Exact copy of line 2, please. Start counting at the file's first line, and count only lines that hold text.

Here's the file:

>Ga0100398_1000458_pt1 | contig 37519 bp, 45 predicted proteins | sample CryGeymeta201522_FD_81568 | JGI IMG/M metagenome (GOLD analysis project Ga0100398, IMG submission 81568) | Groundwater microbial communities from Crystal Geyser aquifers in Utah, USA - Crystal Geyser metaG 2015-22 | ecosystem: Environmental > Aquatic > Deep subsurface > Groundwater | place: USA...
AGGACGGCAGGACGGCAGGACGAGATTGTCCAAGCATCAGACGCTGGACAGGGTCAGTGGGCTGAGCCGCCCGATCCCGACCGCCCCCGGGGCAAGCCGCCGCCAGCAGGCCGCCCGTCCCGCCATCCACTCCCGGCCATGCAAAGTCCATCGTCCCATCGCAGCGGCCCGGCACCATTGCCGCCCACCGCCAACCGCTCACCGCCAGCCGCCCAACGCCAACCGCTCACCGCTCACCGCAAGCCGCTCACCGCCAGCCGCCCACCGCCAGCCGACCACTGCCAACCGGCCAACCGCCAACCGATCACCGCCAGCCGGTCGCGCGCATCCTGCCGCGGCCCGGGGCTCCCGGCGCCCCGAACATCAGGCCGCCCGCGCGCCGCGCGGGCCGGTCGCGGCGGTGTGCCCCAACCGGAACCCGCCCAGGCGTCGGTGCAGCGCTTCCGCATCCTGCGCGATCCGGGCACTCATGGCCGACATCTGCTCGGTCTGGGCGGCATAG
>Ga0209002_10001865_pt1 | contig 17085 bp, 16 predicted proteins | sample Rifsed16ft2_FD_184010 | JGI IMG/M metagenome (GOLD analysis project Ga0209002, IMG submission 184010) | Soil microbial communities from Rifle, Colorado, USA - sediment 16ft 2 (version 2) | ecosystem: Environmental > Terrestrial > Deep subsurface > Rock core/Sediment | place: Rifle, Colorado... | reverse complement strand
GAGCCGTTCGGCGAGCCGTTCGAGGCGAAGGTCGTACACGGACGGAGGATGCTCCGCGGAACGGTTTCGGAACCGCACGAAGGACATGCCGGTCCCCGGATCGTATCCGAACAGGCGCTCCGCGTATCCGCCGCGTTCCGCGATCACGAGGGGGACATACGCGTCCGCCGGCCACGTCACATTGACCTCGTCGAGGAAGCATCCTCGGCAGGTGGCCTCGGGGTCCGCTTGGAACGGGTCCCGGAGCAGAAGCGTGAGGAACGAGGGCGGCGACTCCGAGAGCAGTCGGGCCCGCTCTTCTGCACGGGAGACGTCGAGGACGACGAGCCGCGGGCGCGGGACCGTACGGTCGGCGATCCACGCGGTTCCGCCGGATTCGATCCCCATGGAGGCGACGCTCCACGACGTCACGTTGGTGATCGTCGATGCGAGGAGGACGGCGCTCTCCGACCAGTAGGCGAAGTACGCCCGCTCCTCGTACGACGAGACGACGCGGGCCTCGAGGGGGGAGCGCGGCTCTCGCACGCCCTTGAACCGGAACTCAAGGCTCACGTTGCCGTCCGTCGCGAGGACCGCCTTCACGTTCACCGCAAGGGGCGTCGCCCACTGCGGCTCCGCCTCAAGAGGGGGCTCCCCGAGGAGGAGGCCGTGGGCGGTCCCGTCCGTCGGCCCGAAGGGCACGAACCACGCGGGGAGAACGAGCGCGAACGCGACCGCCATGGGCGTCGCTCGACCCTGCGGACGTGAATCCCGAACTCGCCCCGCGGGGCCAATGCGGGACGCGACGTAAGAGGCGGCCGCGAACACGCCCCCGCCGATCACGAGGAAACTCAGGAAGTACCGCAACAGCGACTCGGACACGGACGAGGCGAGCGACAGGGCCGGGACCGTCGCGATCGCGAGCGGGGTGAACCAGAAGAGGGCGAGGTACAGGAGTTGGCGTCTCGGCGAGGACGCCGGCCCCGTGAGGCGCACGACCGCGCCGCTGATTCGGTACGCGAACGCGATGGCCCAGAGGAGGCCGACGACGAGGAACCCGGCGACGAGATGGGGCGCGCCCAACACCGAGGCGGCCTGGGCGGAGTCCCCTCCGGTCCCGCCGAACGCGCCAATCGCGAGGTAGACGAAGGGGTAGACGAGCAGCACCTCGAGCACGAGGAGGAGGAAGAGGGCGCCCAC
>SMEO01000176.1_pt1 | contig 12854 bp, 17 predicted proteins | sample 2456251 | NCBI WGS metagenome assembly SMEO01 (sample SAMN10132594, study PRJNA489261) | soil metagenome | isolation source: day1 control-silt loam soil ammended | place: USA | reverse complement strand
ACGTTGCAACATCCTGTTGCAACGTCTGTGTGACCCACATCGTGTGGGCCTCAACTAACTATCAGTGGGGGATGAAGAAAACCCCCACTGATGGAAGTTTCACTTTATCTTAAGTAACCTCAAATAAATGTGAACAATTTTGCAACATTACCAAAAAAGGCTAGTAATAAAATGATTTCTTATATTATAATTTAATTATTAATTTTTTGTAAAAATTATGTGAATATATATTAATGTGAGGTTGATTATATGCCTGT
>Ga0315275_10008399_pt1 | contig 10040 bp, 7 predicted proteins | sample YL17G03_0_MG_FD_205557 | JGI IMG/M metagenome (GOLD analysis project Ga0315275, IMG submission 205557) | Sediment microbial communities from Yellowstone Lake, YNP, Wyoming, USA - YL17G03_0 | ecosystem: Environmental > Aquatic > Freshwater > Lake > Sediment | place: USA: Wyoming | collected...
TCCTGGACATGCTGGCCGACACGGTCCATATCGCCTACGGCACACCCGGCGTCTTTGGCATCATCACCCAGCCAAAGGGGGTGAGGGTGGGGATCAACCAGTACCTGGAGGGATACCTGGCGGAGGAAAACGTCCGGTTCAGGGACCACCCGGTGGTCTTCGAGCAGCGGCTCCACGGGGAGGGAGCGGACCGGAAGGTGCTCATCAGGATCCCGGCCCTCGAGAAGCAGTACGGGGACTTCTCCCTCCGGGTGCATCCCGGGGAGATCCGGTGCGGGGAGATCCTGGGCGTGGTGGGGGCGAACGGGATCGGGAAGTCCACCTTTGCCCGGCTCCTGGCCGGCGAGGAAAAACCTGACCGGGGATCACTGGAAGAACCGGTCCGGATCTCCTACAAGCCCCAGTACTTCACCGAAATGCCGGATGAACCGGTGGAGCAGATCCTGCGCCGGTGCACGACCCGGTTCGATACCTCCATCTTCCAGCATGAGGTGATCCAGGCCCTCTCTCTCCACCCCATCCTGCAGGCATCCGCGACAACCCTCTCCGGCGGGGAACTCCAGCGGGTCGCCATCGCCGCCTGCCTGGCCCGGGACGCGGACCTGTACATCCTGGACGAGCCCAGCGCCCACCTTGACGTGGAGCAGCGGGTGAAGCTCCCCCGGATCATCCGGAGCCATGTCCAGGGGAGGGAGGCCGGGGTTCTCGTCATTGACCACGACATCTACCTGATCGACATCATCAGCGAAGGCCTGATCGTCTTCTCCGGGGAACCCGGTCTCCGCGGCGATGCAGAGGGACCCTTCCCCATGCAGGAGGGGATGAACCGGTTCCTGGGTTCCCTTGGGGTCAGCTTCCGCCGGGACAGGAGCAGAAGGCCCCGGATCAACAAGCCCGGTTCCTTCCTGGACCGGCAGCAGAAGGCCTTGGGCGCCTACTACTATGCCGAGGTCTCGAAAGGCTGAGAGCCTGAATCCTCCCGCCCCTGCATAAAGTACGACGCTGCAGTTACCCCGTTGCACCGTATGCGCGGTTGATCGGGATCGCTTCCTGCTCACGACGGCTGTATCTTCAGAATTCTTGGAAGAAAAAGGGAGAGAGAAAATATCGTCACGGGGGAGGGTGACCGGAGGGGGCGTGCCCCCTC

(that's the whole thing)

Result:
AGGACGGCAGGACGGCAGGACGAGATTGTCCAAGCATCAGACGCTGGACAGGGTCAGTGGGCTGAGCCGCCCGATCCCGACCGCCCCCGGGGCAAGCCGCCGCCAGCAGGCCGCCCGTCCCGCCATCCACTCCCGGCCATGCAAAGTCCATCGTCCCATCGCAGCGGCCCGGCACCATTGCCGCCCACCGCCAACCGCTCACCGCCAGCCGCCCAACGCCAACCGCTCACCGCTCACCGCAAGCCGCTCACCGCCAGCCGCCCACCGCCAGCCGACCACTGCCAACCGGCCAACCGCCAACCGATCACCGCCAGCCGGTCGCGCGCATCCTGCCGCGGCCCGGGGCTCCCGGCGCCCCGAACATCAGGCCGCCCGCGCGCCGCGCGGGCCGGTCGCGGCGGTGTGCCCCAACCGGAACCCGCCCAGGCGTCGGTGCAGCGCTTCCGCATCCTGCGCGATCCGGGCACTCATGGCCGACATCTGCTCGGTCTGGGCGGCATAG